Two years ago, Karen became a “Top Ten” representative out of the several hundred agents at her financial services firm. She received a certificate, a $15,000 bonus, and a great deal of attention from her peers.
Last year, she barely made it into the Top Thirty…
In January, Karen called me for help. “I didn’t do anything differently this past year than I did the year before,” she told me. “Maybe it’s the economy,” she continued, “’Cause it just seems like fewer and fewer people are saying ‘yes’ to me.”
“When you made the ‘Top Ten’ two years ago, were you consciously pursuing it?” I asked her.
“Well, no, actually,” she responded. “I was totally surprised by it.”
“What were you focused on, then, that year?” I continued.
“I guess, my total focus was on helping as many people as I could in as many ways as I could,” she explained, with a note of pride in her voice.
“Well, did your focus change this past year?”
There was silence on the other end of the line. After what seemed like minutes, Karen responded:
“I wanted to make it to the Top Ten again, and I guess my focus was on that, and not really on helping anyone,” she realized, “But would that really have made the difference? I was helping people, either way!”
“There’s a way to find out,” I hinted. “Start focusing again on helping as many people as you can in as many ways as you can, and see what happens.”
Karen called me a few weeks ago to let me know she had already made it back into the Top Ten, but that she was no longer focused on either getting there or staying there. Her focus was, once again, on what got her into the Top Ten in the first place.
“But what about the economy?” I teased.
Stop worrying about your standings, your income, or the number of cases you’re opening, and instead focus your energy as Karen has remembered to do: on serving. If you do, you’ll undoubtedly find the personal success and satisfaction you’re after, no matter what your numbers are.
If you’re having trouble with your focus, contact me, and I’ll help you get back in [the front of the] line. In the meantime, keep REACHING…
“I think I ought to go back to the way I was doing it before,” Ron, an advisor in Nevada, asserted to me in his weekly coaching check-in email. He had just taken advantage of an opportunity to teach a one-session evening class on financial concepts for a local college’s adult education program.
One of Ron’s challenges was that he rarely asked directly for an appointment. Instead, he would passively talk around offering to sit down with someone, hoping they’d get the hint—something that just wasn’t working.
In anticipation of this event, I had coached him to announce to his attendees that he had already set aside two days the following week during which he could meet with any of them who wanted to explore their situations. He would instruct them to approach him right at the end of his program in order to schedule their appointments.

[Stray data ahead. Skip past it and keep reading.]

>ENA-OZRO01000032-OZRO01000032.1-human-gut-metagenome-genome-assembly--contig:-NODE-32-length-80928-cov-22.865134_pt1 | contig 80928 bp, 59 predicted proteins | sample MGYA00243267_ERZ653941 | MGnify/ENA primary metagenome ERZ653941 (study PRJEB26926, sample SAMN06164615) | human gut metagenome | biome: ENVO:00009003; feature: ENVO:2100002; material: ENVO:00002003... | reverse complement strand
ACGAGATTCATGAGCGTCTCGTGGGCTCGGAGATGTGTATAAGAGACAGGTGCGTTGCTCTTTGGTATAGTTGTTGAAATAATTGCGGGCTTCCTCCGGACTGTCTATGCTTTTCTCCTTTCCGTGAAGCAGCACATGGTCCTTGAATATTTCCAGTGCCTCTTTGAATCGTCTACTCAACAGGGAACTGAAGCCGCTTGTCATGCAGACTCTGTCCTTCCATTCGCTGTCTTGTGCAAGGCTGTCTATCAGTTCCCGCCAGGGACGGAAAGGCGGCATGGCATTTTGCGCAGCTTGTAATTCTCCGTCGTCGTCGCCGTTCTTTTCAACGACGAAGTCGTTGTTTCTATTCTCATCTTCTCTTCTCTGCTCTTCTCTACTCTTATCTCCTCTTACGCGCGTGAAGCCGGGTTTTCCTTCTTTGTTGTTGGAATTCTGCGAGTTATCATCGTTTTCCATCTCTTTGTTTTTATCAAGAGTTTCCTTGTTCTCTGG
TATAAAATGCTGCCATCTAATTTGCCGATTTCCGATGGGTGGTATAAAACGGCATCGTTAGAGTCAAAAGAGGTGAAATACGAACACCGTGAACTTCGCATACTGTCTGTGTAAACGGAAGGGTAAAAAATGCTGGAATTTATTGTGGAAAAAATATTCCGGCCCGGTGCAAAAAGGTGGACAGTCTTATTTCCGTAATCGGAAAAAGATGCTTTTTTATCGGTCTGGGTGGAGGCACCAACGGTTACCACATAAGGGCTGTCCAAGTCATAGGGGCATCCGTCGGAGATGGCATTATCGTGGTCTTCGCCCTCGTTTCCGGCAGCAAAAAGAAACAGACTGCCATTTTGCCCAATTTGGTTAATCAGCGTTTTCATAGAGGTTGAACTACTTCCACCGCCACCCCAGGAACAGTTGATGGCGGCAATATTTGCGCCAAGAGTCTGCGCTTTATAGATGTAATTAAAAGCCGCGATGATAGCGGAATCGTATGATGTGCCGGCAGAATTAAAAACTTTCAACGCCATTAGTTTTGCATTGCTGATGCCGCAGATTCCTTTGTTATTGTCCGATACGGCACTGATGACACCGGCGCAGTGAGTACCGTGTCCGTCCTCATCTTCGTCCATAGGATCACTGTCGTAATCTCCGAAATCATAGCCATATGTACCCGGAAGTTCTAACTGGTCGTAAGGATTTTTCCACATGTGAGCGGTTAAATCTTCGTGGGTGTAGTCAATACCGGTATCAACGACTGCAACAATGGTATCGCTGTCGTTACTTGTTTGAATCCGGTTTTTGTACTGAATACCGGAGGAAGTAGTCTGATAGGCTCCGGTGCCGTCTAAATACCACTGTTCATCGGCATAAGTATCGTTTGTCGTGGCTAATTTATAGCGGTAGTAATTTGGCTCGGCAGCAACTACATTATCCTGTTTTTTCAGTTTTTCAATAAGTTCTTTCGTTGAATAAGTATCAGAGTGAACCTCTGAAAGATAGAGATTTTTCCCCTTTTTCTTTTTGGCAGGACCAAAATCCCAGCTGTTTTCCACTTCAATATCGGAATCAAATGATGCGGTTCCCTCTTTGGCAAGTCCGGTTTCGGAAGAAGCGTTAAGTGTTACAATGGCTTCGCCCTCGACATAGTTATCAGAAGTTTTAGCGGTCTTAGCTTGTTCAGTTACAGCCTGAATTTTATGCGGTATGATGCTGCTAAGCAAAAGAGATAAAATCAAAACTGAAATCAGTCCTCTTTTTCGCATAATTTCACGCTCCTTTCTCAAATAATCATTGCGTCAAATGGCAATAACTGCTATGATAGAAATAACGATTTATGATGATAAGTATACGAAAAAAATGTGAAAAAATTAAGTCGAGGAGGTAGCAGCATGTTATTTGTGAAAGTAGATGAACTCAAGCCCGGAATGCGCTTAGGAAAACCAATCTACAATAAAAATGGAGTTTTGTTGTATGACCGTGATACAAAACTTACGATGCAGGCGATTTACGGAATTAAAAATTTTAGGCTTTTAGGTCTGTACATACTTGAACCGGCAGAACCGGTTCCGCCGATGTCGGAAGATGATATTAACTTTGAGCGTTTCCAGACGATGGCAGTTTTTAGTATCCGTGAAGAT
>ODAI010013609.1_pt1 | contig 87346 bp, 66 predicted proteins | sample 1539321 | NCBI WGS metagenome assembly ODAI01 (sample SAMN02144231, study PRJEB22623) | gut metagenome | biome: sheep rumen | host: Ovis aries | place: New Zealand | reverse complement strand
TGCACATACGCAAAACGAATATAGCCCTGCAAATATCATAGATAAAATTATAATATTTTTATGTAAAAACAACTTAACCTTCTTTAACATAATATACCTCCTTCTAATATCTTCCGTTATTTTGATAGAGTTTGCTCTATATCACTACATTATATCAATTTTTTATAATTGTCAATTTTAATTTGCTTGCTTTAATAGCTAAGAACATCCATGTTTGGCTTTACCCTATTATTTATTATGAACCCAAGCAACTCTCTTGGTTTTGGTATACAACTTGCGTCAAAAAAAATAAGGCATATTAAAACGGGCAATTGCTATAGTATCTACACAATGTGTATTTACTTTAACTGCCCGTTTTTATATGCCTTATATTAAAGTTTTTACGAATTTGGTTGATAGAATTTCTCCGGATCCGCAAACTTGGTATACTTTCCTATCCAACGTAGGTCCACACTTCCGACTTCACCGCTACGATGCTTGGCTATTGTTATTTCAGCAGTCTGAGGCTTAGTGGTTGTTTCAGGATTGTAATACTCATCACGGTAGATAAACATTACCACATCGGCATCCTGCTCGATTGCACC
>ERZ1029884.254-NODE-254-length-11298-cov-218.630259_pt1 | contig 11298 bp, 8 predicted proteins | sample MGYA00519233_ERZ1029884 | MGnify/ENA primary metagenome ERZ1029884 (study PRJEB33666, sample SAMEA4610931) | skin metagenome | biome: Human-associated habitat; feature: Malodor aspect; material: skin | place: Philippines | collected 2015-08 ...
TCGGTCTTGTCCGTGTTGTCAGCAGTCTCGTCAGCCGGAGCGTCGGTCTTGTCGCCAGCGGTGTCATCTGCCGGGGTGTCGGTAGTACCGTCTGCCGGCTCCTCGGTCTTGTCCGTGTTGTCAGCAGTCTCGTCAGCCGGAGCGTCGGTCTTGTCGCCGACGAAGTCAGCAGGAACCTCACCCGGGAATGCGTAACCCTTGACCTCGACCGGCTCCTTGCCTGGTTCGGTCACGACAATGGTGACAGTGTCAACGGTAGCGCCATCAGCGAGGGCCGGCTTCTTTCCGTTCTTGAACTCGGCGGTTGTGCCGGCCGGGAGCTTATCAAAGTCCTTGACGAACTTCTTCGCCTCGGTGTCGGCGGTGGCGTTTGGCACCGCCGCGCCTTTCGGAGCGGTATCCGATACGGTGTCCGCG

Ron continued his report to me:
“I tried being more direct with everyone about setting an appointment with me afterwards, but nobody did.”
And, he concluded, “People don’t want me to be so direct.”
A few hours later, Ron received this email from one of his attendees:
I wish you had given us more valuable information, and not spent so much time promoting your business. I would have liked to get some beneficial information along with stories and facts to illustrate your subject. Then, you could have asked for questions before letting people know you were available to make appointments.
Ron sent this email to me as his proof that the direct approach isn’t a good one for him.
But Betty wasn’t complaining about his “direct approach” at all; she was upset that there wasn’t enough substance to the program and that Ron was selling his services instead of giving the attendees value. If you read her last sentence, you see that she concluded that had Ron provided the service the attendees had expected, it would have been okay to be direct about appointments.
What Ron couldn’t see was that his direct approach to appointments wasn’t the issue. He needed to have given extraordinary value first. And from the tone of Betty’s email, he clearly did not do that—at least, not for her.
Ron wants to build his business through seminars and programs like this one. If he does go back to his coy little dance around his invitations and he continues to give too little value, his results will be even more disappointing.
On the bright side, there are two clear lessons here for professionals who do presentations:
(1) Give extraordinary value and don’t spend all your time trying to sell attendees on using your services, and
(2) Only then—but always—be direct about the next step you want your attendees to take.
Every seminar should end with a clear “Call to Action”. But you can’t ask for your prospects’ action if your seminar did not move anyone to take action. Deliver value, and then tell your attendees, “Here’s what I want you to do next.”
Don’t choose to go backward before taking a direct leap forward. Contact me, and let me help you make your presentations—and your results—extraordinarily more powerful. In the meantime, keep REACHING…